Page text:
os.popen and the subprocess module

Discussion in 'Python' started by Andrew, Nov 27, 2012.

  1. Andrew

    Andrew Guest

    Hello world,

    I'm working on a script that will run an executable obtaine the output
    from the executable
    and do some analysis on the output. Essentially the script runs the
    executable analyses
    the data.
    I'm looking into os.popen and the subprocess module, implementing os.popen
    is easy but i hear
    it is depreciating however I'm finding the implemantation of subprocess
    daunting can anyone help

    Dx
    --
    守破離(shuhari)first learn, then detach, and finally transcend
     
    Andrew, Nov 27, 2012
    #1
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  2. Am 27.11.2012 19:00 schrieb Andrew:

    > I'm looking into os.popen and the subprocess module, implementing
    > os.popen is easy but i hear it is depreciating however I'm finding the
    > implemantation of subprocess daunting can anyone help


    This is only the first impression.

    subprocess is much more powerful, but you don't need to use the full power.

    For just executing and reading the data, you do not need much.

    First step: create your object and performing the call:

    sp = subprocess.Popen(['program', 'arg1', 'arg2'], stdout=subprocess.PIPE)

    or

    sp = subprocess.Popen('program arg1 arg2', shell=True,
    stdout=subprocess.PIPE)


    The variant with shell=True is more os.popen()-like, but has security
    flaws (e.g., what happens if there are spaces or, even worse, ";"s in
    the command string?


    Second step: Obtain output.

    Here you either can do

    stdout, stderr = sp.communicate()

    can be used if the whole output fits into memory at once or you really
    have to deal with stderr or stdin additionally.

    In other, simpler cases, it is possible to read from sp.stdout like from
    a file (with a for loop, with .read() or whatever you like).


    Third step: Getting the status, terminating the process.

    And if you have read the whole output, you do status = sp.wait() in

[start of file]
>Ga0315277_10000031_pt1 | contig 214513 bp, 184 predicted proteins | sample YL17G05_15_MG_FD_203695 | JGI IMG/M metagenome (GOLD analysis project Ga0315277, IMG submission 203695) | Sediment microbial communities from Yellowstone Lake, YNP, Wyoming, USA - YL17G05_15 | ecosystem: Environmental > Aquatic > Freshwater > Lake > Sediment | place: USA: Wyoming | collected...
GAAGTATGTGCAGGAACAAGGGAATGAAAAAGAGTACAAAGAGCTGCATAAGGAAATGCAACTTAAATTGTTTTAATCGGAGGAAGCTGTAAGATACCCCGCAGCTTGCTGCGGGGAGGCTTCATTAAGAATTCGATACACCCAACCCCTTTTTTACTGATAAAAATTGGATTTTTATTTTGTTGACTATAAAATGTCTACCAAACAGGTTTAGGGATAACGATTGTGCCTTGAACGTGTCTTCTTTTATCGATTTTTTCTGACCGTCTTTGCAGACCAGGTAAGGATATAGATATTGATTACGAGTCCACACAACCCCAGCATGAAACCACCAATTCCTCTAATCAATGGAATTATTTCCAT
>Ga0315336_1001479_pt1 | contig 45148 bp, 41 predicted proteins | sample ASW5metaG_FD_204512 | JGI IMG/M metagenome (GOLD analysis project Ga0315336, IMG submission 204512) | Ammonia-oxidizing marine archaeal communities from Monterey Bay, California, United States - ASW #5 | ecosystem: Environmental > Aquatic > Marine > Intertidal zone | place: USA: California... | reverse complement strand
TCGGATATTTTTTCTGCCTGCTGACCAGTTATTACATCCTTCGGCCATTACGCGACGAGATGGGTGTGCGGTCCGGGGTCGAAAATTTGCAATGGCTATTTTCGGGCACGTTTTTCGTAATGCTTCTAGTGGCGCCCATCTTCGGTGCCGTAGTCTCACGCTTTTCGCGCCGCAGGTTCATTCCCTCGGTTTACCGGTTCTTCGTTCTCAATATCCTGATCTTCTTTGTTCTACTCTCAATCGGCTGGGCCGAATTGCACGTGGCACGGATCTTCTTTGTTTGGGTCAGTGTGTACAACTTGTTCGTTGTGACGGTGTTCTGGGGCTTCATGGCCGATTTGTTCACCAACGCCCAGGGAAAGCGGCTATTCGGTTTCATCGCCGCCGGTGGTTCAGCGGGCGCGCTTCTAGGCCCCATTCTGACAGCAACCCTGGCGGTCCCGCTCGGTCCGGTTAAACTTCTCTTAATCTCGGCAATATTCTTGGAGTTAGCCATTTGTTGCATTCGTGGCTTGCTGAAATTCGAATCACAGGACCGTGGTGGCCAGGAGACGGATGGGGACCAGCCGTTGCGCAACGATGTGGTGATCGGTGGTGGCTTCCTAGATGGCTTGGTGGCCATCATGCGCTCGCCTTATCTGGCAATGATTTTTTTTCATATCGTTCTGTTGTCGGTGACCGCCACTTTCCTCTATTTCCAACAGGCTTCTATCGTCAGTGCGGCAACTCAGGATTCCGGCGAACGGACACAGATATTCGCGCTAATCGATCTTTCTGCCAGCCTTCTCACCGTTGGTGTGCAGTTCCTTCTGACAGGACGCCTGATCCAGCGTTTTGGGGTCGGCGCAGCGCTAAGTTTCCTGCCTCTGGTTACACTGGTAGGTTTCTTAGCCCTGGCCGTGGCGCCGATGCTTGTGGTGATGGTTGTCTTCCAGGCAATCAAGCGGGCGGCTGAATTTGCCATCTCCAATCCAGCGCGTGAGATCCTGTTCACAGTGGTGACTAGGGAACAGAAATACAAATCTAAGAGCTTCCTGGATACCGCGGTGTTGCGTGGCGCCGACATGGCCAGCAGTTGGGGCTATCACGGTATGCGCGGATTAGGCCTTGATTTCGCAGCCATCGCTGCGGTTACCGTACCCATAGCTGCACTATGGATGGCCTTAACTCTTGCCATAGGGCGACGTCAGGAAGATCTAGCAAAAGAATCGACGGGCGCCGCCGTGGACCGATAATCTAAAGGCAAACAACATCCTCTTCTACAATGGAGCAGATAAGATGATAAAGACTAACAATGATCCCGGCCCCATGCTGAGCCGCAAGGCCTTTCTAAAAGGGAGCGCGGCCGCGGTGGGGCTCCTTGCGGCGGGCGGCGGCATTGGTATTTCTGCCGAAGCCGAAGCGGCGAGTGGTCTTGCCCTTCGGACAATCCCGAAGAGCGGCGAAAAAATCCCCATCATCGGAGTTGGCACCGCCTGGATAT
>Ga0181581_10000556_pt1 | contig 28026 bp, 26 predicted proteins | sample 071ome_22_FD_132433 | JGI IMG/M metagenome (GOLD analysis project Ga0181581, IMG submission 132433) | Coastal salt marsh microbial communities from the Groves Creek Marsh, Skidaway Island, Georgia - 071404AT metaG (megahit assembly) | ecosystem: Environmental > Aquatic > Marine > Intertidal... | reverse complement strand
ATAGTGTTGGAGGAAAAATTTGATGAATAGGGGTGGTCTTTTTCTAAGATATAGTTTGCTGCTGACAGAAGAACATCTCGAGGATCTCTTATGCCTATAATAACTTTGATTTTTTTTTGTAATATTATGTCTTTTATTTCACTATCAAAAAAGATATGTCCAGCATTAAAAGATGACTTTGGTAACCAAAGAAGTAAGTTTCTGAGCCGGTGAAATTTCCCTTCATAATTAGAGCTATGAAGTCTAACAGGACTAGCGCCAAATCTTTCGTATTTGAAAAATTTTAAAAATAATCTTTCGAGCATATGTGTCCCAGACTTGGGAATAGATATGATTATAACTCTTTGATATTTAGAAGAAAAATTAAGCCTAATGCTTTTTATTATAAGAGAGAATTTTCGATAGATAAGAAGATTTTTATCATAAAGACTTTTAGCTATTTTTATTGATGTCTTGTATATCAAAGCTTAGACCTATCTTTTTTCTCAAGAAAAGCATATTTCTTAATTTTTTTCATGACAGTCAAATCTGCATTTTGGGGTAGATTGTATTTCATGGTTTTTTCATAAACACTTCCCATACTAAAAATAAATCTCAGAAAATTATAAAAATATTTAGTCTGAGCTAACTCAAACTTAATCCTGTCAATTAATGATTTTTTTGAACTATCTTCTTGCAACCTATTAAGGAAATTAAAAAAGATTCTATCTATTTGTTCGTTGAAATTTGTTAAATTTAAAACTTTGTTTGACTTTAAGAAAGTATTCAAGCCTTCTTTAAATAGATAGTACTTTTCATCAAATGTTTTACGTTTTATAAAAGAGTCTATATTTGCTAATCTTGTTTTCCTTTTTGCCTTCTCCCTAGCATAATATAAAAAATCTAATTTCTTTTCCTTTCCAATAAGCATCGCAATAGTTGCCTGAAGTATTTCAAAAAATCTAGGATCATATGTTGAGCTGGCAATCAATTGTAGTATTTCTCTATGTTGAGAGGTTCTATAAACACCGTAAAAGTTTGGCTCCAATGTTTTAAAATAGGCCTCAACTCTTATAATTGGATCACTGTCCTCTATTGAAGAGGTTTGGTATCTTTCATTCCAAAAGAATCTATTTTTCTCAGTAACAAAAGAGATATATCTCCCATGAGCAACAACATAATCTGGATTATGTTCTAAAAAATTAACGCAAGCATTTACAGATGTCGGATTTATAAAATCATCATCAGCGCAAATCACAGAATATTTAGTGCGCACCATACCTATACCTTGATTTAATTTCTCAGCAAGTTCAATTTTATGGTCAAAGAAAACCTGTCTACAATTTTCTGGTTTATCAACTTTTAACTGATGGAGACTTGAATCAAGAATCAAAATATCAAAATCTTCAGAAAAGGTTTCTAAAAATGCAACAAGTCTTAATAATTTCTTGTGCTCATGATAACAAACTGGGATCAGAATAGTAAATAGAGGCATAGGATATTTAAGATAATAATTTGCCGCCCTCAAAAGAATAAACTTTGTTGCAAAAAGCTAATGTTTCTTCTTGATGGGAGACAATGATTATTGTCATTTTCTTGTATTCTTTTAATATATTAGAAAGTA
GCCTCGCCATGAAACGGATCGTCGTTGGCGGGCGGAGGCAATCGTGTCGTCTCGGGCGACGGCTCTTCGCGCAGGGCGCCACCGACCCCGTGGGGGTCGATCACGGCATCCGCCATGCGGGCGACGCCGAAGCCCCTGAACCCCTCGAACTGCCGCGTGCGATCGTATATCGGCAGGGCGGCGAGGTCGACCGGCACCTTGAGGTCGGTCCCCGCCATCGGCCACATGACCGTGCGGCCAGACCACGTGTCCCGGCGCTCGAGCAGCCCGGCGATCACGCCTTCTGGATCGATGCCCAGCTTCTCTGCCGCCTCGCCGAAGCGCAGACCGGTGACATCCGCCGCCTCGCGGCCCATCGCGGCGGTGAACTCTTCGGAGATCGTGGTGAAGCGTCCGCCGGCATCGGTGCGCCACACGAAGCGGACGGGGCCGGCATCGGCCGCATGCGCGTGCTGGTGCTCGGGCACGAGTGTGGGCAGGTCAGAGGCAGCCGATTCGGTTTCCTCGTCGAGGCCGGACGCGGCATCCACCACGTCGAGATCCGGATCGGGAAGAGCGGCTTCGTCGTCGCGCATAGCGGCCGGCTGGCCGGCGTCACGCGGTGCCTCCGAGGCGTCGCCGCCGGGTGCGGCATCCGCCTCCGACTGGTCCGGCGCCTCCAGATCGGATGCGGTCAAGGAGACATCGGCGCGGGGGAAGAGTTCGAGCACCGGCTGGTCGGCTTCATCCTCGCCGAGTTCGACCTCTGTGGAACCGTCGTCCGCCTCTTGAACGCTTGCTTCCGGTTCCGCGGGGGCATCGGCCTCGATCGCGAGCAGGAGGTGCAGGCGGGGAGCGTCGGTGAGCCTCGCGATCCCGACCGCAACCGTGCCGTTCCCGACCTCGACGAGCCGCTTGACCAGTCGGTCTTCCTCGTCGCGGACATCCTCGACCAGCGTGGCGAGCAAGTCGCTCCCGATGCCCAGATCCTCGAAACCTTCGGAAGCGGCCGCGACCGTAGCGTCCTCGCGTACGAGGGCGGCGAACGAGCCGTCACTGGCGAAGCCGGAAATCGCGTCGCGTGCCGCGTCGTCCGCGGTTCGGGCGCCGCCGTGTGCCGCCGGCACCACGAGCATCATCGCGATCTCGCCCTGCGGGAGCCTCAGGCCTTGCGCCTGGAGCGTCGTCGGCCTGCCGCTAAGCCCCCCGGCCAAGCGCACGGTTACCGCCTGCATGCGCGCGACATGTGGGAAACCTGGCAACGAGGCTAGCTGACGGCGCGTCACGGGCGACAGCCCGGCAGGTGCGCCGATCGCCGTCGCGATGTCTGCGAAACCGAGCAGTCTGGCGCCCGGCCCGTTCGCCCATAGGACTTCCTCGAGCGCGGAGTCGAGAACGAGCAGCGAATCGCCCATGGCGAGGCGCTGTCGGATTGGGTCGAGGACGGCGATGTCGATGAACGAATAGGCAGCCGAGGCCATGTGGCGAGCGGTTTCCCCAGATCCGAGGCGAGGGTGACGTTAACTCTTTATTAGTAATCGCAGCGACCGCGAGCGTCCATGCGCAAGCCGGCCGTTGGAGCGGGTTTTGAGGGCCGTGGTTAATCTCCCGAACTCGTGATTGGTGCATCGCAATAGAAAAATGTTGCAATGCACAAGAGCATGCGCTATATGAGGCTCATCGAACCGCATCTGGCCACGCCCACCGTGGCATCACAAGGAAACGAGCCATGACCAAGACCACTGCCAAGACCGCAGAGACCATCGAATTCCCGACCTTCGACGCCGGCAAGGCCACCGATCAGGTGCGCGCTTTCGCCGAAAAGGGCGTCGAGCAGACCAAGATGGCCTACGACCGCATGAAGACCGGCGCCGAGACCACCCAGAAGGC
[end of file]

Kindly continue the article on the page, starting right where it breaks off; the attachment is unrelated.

order not to have a zombie process in your process table and to obtain
    the process status.


    Thomas
     
    Thomas Rachel, Nov 29, 2012
    #2
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  3. Andrew

    Nobody Guest

    On Thu, 29 Nov 2012 10:09:44 +0100, Thomas Rachel wrote:

    > The variant with shell=True is more os.popen()-like, but has security
    > flaws (e.g., what happens if there are spaces or, even worse, ";"s in the
    > command string?


    I think that you're conflating the shell= option with whether the command
    is a given as a list or a string.

    Attempting to construct a command string risks introducing security flaws
    (or other bugs). Wherever possible, the first argument should be a list. A
    string should only be used if that's what you're given (e.g. via a
    configuration file), in which case it should be used literally, without
    any attempt to substitute filenames or other parameters.

    On Windows, list-versus-string and shell= are orthogonal. A list will
    always be converted to a string, as that's what the underlying
    CreateProcess() function requires. shell=True prepends "cmd /c " ("cmd" is
    replaced by the value of %comspec% if that is defined); this allows
    execution of batch files, scripts, etc based upon their associations.

    On Unix, passing a list with shell=True is rarely useful. It just prepends
    ['/bin/sh', '-c'] to the list, so the first item is the shell command
    while subsequent items provide the values for the shell variables $1, $2,
    etc.
     
    Nobody, Nov 29, 2012
    #3
  4. Andrew

    emile Guest

    On 11/29/2012 10:39 AM, Nobody wrote:

    <aside>

    Every time I see your posts "Shanghai Noodle Factory" sticks in my head
    as my daily hummer. :)

    </aside>
     
    emile, Nov 30, 2012
    #4
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